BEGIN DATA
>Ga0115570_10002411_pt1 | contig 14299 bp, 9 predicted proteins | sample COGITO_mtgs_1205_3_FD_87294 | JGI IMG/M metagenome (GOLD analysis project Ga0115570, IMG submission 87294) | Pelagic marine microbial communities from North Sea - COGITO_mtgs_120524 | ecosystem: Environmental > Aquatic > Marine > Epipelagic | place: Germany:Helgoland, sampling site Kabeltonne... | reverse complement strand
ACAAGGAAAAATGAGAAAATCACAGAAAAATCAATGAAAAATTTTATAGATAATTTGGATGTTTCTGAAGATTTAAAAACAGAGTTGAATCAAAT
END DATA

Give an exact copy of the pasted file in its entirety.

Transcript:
>Ga0115570_10002411_pt1 | contig 14299 bp, 9 predicted proteins | sample COGITO_mtgs_1205_3_FD_87294 | JGI IMG/M metagenome (GOLD analysis project Ga0115570, IMG submission 87294) | Pelagic marine microbial communities from North Sea - COGITO_mtgs_120524 | ecosystem: Environmental > Aquatic > Marine > Epipelagic | place: Germany:Helgoland, sampling site Kabeltonne... | reverse complement strand
ACAAGGAAAAATGAGAAAATCACAGAAAAATCAATGAAAAATTTTATAGATAATTTGGATGTTTCTGAAGATTTAAAAACAGAGTTGAATCAAAT